A fake letter from F. Scott Fitzgerald, quarantined in 1920 in the Cote d’Azur during the Spanish flu has made its way around the viral world. There are many things that are faked nowadays since we have so many tools to help create fake worlds, images, and writings. It is so easy to create fakeness.
Many years ago in graduate school, my field of social psychology was shocked that a professor had faked an extensive amount of data and research. She had put so much effort into faking the data set that many of us wondered as to whether it would have been easier to have done real research. Regardless, we were shocked. I remember that time fondly. It was a time of innocence and disbelief that someone would perpetuate such an elaborate ruse. Nowadays, we have gone from “trust but verify” to just verify everything from the outset. We are collectively a very jaded group of humans. We need to be.
Yet, we still hope despite being jaded. We need hope to get past these dark, dark days. We keep hearing comparisons to the Spanish Flu. We got through it. Society continued to exist. Nevermind the global instability from wars. Society survived a pandemic. It survived then. It must survive now. Hope is needed. And, that is where a fake viral letter comes into play. A comedian previously created a parody of a F. Scott Fitzgerald letter about making it through the Spanish flu. It’s funny. There are great similarities between the era represented by the letter and now. The parody presents comedic relief. But it presents more than that. It presents hope that one can get through it all.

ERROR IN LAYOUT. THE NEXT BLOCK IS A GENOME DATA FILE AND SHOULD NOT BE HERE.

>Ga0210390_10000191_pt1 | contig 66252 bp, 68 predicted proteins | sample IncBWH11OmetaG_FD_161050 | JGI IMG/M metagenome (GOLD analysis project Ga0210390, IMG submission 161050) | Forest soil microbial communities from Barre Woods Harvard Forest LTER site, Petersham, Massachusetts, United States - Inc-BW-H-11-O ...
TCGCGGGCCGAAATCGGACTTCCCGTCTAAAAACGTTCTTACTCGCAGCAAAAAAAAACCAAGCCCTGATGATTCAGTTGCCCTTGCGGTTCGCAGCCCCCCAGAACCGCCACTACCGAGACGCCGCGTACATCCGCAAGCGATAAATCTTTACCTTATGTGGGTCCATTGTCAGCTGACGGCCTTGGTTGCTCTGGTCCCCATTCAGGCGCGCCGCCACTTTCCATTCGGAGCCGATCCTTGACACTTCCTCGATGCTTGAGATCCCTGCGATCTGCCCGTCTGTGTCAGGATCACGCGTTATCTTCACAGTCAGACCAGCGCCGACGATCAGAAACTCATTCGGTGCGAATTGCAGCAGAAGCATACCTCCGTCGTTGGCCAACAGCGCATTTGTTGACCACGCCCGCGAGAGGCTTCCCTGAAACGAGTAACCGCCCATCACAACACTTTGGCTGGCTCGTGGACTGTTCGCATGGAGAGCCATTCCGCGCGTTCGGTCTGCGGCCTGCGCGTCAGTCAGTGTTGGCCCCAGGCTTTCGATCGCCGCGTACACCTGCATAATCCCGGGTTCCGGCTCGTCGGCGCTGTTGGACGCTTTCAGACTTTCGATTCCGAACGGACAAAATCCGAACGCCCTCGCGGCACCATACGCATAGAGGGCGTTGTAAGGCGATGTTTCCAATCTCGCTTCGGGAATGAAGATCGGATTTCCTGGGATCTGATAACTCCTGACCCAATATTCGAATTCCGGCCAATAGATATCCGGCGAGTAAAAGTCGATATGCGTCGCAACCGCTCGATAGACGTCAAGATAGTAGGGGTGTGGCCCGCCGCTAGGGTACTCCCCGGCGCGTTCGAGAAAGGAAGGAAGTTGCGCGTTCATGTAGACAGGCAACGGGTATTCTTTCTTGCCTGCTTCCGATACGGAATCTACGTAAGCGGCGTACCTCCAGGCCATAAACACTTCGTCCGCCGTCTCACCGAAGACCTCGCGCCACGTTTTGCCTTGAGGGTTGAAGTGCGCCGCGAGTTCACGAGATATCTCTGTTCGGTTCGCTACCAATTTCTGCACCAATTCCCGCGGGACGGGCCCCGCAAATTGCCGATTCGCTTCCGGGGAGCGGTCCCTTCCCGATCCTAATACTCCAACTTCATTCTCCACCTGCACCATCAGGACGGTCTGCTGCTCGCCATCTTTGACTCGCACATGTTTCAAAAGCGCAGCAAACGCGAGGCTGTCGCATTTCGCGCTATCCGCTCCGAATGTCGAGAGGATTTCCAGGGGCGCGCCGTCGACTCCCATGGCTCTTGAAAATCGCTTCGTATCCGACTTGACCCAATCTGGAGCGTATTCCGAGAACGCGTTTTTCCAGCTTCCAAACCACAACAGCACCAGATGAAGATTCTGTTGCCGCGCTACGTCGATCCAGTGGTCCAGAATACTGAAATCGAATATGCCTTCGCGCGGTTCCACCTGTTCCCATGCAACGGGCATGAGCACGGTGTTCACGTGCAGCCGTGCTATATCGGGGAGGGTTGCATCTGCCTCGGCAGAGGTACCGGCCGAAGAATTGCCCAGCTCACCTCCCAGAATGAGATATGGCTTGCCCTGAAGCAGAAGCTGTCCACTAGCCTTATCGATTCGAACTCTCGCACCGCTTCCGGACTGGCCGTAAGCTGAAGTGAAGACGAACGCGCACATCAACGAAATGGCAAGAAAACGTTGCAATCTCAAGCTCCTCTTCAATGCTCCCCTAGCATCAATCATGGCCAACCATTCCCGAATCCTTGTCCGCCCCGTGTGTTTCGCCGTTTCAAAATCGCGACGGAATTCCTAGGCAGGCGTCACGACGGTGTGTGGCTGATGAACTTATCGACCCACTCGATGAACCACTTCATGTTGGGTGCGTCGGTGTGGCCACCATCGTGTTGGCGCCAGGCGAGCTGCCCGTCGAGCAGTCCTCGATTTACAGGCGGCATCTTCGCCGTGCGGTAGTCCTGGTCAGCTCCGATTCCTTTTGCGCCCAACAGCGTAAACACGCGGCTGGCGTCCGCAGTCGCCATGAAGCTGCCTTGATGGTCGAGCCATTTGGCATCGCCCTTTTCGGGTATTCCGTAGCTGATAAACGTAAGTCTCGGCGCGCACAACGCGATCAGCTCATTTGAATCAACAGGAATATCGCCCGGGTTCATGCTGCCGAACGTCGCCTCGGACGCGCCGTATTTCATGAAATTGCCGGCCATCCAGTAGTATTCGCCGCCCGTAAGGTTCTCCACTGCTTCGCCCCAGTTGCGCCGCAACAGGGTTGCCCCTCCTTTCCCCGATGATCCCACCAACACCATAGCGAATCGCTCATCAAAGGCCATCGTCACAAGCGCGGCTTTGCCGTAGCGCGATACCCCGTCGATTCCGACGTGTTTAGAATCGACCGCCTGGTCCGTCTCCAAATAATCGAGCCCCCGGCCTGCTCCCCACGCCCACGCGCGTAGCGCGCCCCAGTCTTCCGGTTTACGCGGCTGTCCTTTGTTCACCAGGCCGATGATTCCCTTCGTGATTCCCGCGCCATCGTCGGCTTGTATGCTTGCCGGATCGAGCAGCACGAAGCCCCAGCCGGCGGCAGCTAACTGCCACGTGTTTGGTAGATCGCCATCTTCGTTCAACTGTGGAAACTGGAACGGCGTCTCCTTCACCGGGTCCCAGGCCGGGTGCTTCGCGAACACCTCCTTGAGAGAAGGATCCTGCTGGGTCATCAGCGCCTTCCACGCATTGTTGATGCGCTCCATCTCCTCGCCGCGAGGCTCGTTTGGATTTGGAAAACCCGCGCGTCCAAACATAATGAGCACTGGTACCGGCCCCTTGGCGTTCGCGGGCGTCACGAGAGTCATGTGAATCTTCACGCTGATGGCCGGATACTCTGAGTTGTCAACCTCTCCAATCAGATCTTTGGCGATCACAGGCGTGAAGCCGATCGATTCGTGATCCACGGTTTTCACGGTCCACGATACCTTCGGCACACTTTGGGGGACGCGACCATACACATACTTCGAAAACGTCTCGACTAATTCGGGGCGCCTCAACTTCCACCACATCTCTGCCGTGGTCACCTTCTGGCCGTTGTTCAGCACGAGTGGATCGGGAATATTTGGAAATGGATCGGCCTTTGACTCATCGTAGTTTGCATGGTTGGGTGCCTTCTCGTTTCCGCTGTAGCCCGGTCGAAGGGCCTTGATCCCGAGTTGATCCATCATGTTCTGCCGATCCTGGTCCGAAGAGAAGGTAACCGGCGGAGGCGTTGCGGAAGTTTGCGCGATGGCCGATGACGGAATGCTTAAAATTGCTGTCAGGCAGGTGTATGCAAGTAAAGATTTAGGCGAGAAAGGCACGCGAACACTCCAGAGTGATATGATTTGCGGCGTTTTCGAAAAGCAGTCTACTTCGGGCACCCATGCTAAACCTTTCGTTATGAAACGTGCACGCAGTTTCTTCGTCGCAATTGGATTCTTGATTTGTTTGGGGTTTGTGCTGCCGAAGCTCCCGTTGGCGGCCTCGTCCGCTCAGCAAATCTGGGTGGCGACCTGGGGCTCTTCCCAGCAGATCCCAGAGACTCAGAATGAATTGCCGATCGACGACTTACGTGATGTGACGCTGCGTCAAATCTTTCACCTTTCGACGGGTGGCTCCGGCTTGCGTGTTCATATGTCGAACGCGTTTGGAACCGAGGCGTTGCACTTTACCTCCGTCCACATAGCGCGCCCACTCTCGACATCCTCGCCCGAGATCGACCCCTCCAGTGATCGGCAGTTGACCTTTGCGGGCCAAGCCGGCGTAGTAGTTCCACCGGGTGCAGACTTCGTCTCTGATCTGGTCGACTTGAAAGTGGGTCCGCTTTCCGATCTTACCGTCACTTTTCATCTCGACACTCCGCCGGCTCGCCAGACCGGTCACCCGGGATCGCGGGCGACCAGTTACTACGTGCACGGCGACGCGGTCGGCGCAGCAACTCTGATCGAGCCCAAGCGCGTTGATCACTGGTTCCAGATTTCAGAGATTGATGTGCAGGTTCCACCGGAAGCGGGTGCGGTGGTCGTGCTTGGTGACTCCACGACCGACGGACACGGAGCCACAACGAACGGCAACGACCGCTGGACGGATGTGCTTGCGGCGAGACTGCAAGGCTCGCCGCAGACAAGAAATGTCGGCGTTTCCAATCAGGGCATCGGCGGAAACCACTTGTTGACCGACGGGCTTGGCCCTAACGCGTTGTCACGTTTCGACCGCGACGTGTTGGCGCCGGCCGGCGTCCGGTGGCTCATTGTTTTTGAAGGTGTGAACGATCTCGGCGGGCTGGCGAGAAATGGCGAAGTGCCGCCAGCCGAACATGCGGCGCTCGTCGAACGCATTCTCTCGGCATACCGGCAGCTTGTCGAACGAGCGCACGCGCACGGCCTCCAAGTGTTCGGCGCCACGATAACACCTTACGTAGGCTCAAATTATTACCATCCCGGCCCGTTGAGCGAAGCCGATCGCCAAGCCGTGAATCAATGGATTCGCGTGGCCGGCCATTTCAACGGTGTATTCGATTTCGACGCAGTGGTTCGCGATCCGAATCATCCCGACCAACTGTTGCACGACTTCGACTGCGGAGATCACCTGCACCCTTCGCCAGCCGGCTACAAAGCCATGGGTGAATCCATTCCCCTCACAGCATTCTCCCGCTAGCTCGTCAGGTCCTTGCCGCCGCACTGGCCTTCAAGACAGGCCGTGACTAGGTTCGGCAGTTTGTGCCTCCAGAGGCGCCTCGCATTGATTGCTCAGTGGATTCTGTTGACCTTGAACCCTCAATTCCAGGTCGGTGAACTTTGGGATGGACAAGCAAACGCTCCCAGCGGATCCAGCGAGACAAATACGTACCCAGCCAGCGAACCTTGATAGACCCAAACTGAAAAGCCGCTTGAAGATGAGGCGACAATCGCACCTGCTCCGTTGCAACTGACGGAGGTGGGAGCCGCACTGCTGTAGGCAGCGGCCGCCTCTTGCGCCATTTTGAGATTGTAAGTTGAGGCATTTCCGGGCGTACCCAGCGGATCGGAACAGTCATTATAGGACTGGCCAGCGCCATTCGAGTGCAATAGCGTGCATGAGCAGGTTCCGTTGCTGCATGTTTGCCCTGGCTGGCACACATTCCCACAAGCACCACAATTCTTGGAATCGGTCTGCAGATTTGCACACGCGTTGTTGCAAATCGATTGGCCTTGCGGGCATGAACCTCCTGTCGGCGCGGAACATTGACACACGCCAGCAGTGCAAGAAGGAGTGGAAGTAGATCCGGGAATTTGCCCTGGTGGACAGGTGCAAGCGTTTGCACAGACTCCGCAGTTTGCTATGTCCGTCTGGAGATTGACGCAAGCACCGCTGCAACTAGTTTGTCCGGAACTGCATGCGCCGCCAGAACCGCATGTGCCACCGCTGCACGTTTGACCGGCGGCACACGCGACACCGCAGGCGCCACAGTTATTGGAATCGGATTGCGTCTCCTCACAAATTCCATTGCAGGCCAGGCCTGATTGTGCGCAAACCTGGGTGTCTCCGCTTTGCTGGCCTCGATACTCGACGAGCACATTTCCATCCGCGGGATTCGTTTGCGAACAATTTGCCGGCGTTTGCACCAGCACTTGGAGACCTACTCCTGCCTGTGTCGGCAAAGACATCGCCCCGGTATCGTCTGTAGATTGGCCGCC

Below is the letter. It’s a fun read. It was supposedly written by Nick Fariella for the website McSweeneys.com and published on March 13th. Above the letter there is a disclaimer that notes “This is a work of parody and is not an actual letter written by Fitzgerald.” Well, there it is.
It was a limpid dreary day, hung as in a basket from a single dull star. I thank you for your letter. Outside, I perceive what may be a collection of fallen leaves tussling against a trash can. It rings like jazz to my ears. The streets are that empty. It seems as though the bulk of the city has retreated to their quarters, rightfully so. At this time, it seems very poignant to avoid all public spaces. Even the bars, as I told Hemingway, but to that he punched me in the stomach, to which I asked if he had washed his hands. He hadn’t. He is much the denier, that one. Why, he considers the virus to be just influenza. I’m curious of his sources.
The officials have alerted us to ensure we have a month’s worth of necessities. Zelda and I have stocked up on red wine, whiskey, rum, vermouth, absinthe, white wine, sherry, gin, and lord, if we need it, brandy. Please pray for us.
You should see the square, oh, it is terrible. I weep for the damned eventualities this future brings. The long afternoons rolling forward slowly on the ever-slick bottomless highball. Z. says it’s no excuse to drink, but I just can’t seem to steady my hand. In the distance, from my brooding perch, the shoreline is cloaked in a dull haze where I can discern an unremitting penance that has been heading this way for a long, long while. And yet, amongst the cracked cloudline of an evening’s cast, I focus on a single strain of light, calling me forth to believe in a better morrow.
F. Scott Fitzgerald